5. Ballard Resident

    Cyclists please stop at the red light at Dravus before turning right I’ve been nearly hit by two cyclists when I stepped off the curb to walk with the walk sign on!

  6. The Big E

    Great improvement for cyclists. Now that the construction has been finished for more than a month, the city needs to stop putting up barriers and signs saying “Bike Trail Closed” at every intersection. The new trail is now the only feasible place for cyclists to ride, since the roadway has no shoulders at all. Unfortunately, every day the signs and barriers reappear and block the bikeway. This forces cyclists to either ignore the “closed” signs or ride on a dangerously narrow, shoulderless and busy road. If Dongho Chang reads the BikeBlog, maybe he can intervene to officially open the bikeway.

    Also, city needs to provide a safe solution for getting on the southbound trail for cyclists traveling westbound on Dravus. The new signals now provide a green right-turn arrow onto Dravus for northbound vehicles simultaneously with a green light on westbound Dravus. Saw SDOT putting a sign saying no left turn to the bike trail today, but still not addressing the problem that numerous cyclists commuting from Ballard to downtown need to make that turn to access the new bike way and onward to the Elliott Bay Trail. Could be a good opportunity for a bike box…

    1. L

      Construction is not finished, and the ongoing activities sometimes force a southbound cyclist into oncoming traffic.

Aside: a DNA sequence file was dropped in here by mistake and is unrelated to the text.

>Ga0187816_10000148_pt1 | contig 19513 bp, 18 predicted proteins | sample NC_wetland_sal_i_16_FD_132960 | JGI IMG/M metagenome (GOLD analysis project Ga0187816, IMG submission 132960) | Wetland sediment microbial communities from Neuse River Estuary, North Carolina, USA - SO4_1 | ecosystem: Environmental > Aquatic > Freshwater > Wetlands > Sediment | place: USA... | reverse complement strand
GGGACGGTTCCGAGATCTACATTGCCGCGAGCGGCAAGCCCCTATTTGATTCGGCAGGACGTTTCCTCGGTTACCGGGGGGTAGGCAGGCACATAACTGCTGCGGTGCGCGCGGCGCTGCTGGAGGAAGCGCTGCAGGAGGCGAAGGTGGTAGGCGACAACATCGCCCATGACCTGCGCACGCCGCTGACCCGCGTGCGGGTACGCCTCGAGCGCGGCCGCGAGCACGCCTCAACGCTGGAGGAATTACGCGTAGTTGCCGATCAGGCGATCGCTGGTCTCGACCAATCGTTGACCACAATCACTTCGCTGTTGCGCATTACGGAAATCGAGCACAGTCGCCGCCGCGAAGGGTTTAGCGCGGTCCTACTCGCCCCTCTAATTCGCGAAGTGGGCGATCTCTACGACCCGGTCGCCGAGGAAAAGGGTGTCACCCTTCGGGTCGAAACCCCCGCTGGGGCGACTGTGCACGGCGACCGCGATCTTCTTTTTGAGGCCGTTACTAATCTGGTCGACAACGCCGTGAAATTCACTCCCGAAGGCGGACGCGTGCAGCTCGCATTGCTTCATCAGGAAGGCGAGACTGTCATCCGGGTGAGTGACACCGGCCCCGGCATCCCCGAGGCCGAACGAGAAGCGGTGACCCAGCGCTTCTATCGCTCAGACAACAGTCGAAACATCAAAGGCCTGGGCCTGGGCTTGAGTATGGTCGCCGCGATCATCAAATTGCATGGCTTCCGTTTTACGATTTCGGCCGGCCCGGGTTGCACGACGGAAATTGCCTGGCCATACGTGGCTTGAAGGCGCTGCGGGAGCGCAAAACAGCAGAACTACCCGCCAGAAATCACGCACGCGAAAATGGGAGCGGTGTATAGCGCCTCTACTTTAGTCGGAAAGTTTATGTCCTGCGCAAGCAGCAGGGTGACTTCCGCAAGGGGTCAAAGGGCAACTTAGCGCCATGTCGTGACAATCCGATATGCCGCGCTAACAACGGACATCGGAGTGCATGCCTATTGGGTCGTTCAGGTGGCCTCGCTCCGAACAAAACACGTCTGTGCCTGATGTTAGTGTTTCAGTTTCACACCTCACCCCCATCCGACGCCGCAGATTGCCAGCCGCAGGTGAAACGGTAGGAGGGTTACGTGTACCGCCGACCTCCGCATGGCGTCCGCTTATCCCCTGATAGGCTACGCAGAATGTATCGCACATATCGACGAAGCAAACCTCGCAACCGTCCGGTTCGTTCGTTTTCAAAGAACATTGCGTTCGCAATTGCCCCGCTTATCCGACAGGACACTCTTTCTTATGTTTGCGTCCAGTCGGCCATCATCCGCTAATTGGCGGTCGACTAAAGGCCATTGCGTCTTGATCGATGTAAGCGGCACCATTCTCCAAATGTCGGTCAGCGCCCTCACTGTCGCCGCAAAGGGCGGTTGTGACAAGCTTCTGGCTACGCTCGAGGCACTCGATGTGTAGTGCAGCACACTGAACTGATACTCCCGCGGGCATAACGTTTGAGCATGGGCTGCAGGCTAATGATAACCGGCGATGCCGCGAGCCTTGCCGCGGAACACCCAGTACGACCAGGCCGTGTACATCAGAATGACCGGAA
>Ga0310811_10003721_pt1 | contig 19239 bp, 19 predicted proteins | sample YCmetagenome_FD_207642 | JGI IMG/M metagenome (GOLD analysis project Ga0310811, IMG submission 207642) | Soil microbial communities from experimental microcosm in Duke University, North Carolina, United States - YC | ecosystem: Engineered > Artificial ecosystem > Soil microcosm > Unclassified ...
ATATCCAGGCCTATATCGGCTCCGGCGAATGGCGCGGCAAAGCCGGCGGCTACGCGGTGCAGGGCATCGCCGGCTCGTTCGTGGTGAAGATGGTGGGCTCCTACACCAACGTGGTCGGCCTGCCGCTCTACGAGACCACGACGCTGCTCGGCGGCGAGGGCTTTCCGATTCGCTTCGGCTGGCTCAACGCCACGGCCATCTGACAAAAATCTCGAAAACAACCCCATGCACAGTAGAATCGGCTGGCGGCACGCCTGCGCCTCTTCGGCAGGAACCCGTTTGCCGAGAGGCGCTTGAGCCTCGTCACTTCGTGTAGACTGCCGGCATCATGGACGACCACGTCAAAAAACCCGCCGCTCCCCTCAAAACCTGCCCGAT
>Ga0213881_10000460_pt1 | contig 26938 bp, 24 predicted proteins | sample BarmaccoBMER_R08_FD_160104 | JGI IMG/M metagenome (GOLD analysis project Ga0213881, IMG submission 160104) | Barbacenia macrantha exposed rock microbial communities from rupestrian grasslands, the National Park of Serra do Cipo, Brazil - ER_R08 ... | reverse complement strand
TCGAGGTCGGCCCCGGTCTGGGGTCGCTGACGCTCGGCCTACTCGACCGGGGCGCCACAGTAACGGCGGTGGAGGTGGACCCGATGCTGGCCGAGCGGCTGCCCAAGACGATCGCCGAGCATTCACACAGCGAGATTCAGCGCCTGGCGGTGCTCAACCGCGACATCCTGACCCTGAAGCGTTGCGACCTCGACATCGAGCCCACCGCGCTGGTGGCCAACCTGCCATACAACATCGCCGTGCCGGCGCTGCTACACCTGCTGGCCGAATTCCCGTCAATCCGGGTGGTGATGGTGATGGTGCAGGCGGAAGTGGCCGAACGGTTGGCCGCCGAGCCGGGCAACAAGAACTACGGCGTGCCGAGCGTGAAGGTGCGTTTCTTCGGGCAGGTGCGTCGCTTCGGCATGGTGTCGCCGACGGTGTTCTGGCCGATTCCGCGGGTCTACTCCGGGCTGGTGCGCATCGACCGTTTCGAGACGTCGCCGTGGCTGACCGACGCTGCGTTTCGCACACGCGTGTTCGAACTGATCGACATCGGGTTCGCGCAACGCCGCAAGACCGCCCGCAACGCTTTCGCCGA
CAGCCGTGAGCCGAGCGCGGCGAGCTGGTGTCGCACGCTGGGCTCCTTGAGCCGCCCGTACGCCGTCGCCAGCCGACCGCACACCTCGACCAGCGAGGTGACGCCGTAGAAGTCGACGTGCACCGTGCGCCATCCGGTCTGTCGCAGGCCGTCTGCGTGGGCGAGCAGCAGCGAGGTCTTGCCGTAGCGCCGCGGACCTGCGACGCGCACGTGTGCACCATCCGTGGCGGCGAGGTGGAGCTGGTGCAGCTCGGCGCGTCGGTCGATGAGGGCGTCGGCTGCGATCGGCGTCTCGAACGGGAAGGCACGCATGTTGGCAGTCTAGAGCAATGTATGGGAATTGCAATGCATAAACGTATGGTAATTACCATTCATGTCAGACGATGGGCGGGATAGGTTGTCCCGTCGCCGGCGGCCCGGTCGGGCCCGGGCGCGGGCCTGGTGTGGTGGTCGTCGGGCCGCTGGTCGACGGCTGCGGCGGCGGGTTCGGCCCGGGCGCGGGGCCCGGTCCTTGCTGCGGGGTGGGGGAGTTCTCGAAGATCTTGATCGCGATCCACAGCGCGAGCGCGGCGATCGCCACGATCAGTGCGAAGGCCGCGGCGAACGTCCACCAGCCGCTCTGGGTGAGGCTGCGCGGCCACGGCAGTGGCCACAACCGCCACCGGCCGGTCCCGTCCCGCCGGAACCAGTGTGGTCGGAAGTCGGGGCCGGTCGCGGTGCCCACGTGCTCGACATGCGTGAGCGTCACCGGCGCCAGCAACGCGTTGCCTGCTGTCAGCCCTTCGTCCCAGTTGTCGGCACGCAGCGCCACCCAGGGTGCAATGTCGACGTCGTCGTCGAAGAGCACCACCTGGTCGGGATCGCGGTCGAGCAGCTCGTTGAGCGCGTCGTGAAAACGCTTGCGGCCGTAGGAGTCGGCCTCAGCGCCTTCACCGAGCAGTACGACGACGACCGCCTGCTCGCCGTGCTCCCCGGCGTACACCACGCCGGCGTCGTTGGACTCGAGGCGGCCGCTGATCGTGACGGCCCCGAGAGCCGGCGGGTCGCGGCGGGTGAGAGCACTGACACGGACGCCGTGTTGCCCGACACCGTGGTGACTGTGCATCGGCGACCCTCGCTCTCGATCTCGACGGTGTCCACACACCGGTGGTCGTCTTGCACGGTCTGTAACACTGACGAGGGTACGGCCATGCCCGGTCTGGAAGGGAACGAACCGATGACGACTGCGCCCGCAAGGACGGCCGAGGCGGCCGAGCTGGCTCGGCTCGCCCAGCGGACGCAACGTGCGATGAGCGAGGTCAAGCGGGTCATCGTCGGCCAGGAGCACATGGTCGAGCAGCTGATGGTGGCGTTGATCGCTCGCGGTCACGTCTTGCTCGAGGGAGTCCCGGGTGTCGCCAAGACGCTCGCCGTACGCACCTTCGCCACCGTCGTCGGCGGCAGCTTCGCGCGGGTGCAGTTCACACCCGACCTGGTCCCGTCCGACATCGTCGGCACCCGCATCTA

7. eddiew

    how did SDOT provide for the bus stops on Government and Gilman?

  8. OrangeWheels

    I am more optimistic about this project than others, but I am still dismayed that SDOT continues to design and implement 2-way on-street bike lanes. My optimism for this project comes from the limited number of crossings and the fact that much of it is 12+ feet wide, but there are still a lot of 10′ wide sections that will be uncomfortable if bike traffic is more than a trickle.

    A course on bike/ped design put out by the FHWA specifically calls out 2-way bike lanes as a “practice to avoid.” The addition of a buffer certainly helps the conflict with traffic, but anyone who has ridden the 2nd ave bike lane knows that the issues with two-way lanes are still very real. All it takes is a pothole, pushy driver/taxi, or even a very slow cyclist to throw a wrench into the whole thing. I’m getting really tired of praising SDOT for making sub-par infrastructure.